The long tease that began back in the summer of 2013, when the street level windows on the northern flank of First Canadian Place were first plastered with Cactus Club Café branded brown paper, is at last over.
The Vancouver chain’s new Toronto flagship is open—and ready to feed you, 500 at a time. This new 10,000-square-foot Cactus Club, is spread over three floors (its all-season rooftop-patio level capped with a retractable roof).
It is the company’s 28th Cactus–branded restaurant and their first outpost east of Saskatoon. (The restaurant chain has announced its second Toronto location at Sherway Gardens, set to open in 2017.)
Obviously, as such, the First Canada Place location serves as a bridgehead for all eastern expansion. Which is to say, there’s even more riding on the success of the place than its staggering build costs, rumoured to be north of $15 million.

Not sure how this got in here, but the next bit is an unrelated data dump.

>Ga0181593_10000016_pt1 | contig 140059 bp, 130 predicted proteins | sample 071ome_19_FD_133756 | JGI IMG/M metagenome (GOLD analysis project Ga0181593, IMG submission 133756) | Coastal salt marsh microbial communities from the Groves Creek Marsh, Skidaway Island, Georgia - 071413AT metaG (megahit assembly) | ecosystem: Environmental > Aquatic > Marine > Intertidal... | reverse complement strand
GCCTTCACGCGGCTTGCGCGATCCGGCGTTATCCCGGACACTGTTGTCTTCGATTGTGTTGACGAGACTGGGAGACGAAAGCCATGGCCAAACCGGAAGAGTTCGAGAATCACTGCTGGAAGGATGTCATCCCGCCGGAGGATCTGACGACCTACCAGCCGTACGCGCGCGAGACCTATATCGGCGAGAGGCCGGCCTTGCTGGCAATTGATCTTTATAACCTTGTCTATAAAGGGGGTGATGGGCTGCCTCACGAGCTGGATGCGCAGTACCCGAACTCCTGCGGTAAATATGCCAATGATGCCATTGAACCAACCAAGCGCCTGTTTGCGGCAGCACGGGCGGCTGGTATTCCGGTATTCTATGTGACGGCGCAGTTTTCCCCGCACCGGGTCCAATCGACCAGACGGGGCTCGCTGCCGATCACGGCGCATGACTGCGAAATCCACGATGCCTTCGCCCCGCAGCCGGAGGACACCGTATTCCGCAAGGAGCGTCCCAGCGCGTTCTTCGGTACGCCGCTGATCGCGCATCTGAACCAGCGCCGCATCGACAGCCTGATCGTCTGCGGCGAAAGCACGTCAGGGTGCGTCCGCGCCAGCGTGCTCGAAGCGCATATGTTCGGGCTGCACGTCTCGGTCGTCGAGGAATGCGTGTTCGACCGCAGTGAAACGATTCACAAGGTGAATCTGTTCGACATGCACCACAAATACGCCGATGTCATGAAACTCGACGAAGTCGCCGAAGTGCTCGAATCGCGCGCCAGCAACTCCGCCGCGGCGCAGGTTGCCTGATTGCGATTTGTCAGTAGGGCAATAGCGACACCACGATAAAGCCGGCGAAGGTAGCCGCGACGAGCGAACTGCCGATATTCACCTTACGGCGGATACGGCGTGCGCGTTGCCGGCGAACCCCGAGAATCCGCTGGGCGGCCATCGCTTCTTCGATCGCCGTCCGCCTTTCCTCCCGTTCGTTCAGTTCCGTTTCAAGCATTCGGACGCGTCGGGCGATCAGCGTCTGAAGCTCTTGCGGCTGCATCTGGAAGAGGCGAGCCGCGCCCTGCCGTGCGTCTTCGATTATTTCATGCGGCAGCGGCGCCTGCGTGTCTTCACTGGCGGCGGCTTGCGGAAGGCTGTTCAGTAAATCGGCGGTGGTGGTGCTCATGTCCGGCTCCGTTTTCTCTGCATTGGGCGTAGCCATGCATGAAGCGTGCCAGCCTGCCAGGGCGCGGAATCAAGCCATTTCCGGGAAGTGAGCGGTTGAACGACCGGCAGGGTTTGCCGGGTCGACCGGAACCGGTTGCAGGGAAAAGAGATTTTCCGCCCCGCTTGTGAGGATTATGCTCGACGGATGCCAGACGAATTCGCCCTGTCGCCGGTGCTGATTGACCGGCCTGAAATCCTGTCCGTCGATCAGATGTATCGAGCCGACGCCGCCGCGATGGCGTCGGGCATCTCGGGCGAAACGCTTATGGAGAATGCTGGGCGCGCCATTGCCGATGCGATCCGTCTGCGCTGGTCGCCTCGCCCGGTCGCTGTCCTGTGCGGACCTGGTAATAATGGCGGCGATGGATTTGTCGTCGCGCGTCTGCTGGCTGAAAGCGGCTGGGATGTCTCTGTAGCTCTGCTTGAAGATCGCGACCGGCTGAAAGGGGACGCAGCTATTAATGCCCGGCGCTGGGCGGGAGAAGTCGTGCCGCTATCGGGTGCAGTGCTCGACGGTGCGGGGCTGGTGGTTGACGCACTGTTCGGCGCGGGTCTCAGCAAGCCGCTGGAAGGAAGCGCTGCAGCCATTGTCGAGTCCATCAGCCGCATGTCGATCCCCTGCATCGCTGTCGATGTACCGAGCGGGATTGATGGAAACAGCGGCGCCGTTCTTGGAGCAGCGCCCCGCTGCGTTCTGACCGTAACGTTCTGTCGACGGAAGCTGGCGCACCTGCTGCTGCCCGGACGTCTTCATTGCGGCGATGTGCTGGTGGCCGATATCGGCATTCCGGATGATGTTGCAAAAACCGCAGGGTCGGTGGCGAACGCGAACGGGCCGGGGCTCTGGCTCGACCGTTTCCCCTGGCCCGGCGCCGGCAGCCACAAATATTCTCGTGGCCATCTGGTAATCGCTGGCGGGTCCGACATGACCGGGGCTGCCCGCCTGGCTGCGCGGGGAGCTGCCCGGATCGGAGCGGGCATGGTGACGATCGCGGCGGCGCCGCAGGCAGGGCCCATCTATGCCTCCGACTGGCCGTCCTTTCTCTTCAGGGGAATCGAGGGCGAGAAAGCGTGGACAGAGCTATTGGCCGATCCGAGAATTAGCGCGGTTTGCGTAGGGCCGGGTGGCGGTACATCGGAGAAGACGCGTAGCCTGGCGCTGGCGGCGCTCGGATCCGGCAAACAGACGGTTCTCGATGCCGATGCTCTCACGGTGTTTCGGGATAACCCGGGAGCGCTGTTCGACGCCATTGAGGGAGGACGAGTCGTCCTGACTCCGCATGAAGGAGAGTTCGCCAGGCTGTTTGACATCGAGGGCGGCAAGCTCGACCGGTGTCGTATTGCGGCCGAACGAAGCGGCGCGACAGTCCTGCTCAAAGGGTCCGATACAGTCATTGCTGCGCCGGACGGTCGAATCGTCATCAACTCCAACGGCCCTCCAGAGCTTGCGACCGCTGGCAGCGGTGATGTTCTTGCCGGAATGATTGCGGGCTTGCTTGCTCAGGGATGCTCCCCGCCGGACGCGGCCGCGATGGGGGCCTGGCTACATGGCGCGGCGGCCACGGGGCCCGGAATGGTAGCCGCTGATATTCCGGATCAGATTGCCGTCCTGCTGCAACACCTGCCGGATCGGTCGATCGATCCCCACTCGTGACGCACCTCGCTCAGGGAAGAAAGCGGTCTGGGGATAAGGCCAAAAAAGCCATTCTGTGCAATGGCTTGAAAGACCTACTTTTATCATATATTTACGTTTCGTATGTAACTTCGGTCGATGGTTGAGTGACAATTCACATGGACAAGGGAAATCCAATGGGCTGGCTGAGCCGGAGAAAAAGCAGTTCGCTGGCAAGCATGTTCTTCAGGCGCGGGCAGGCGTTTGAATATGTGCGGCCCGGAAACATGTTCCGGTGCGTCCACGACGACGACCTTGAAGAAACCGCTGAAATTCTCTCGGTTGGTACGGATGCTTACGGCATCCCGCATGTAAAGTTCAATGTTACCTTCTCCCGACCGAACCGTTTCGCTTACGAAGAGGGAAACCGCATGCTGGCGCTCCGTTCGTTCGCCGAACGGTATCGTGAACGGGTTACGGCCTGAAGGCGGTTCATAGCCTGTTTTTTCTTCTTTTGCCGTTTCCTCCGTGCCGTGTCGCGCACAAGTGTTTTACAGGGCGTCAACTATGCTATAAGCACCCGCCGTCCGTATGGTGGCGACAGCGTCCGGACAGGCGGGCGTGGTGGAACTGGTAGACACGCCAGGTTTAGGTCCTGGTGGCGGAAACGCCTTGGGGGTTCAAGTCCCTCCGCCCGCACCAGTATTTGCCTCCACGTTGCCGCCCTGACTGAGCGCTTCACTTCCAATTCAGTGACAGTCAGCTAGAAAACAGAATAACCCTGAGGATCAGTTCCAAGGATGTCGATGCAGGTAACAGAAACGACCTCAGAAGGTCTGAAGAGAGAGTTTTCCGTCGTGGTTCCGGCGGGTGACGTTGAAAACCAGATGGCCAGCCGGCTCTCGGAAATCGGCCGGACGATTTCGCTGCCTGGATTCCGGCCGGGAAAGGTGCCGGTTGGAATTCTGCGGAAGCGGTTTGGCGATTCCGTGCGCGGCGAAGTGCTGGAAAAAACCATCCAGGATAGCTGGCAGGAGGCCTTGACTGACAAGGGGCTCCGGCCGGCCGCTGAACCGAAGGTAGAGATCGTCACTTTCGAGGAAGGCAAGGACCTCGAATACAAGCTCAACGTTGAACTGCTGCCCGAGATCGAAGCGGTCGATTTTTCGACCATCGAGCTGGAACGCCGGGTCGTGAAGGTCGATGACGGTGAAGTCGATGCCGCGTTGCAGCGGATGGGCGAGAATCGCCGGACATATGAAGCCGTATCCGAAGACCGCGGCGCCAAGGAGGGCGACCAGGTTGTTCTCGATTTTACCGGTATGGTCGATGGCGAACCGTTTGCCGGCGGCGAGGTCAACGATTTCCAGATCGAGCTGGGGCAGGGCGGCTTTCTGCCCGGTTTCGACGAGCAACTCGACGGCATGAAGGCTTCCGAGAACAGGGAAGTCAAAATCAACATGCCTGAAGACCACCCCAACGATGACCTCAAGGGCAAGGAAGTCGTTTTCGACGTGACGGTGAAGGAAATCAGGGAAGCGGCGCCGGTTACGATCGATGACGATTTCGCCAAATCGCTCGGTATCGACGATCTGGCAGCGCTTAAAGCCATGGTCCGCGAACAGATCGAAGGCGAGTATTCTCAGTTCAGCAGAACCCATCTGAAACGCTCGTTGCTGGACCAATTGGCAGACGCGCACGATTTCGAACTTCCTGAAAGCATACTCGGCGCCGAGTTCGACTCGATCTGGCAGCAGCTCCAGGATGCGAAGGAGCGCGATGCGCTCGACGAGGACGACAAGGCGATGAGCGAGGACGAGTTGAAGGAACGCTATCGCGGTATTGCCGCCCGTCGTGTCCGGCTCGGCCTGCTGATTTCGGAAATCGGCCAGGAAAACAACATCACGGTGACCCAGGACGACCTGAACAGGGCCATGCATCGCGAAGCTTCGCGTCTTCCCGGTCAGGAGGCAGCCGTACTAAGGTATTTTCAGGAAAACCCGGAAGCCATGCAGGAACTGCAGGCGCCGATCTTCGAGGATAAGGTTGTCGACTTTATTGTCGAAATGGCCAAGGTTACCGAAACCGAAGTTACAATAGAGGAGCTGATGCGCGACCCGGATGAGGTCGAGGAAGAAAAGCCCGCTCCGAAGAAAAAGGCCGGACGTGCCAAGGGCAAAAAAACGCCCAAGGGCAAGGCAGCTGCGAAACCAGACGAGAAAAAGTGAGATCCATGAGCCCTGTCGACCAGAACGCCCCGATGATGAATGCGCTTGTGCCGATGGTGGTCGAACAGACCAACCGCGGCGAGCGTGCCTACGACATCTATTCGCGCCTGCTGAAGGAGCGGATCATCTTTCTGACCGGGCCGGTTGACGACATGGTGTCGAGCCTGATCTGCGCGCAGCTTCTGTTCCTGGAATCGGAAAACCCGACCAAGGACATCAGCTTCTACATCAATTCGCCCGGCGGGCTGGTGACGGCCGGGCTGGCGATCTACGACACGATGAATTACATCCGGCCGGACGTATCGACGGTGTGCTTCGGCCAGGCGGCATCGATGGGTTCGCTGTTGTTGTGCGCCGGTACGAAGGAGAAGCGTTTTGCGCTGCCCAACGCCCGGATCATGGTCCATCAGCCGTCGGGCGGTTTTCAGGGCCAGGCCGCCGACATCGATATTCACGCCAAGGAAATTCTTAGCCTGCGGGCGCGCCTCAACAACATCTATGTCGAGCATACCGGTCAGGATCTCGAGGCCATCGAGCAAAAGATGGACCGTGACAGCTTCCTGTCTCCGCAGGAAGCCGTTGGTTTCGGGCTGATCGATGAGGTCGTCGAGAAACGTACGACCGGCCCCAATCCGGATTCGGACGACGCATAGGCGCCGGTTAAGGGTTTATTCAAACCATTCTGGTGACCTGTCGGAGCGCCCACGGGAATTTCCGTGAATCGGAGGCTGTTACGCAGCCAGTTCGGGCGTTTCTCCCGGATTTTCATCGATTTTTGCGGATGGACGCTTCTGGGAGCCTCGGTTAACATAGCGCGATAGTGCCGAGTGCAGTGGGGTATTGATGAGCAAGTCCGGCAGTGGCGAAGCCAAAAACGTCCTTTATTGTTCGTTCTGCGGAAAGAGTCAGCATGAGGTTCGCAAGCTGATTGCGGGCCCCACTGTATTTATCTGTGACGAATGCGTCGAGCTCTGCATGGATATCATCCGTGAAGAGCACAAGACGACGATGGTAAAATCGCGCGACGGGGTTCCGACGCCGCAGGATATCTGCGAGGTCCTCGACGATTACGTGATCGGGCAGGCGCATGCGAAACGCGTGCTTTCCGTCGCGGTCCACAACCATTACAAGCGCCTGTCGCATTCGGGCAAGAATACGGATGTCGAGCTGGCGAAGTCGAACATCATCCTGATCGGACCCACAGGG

But never mind that. What should matter instead to the Toronto diner is the measure of what chain restaurants are willing to do for your dollars these days. And, take it from us, things are looking up.
The design of the place is magnificent, from the sculpted light fixtures to the art on the walls—on loan from Cactus Club owner Richard Jaffray’s obviously nifty collection. (Yes, real Basquiats, Warhols and Mr. Brainwash, too.)
The kicker is the fellow overseeing the kitchen: one Rob Feenie, a chef as good they come. His mass-market cooking spans some recognizable classics from Lumière days, like butternut squash raviolis with truffle butter and poached shrimp. (Just $14.50 as a starter.)
There are also a host of ambitious and compelling new dishes unique to Toronto, from roasted lingcod with mushrooms and brioche croutons, and a two-way beef with a port reduction.
At the advance tasting, most of it was of shockingly good quality, given the cookie cutter culinary circumstances.
How it will land when the place gears up remains to be seen, but the track record is on their side.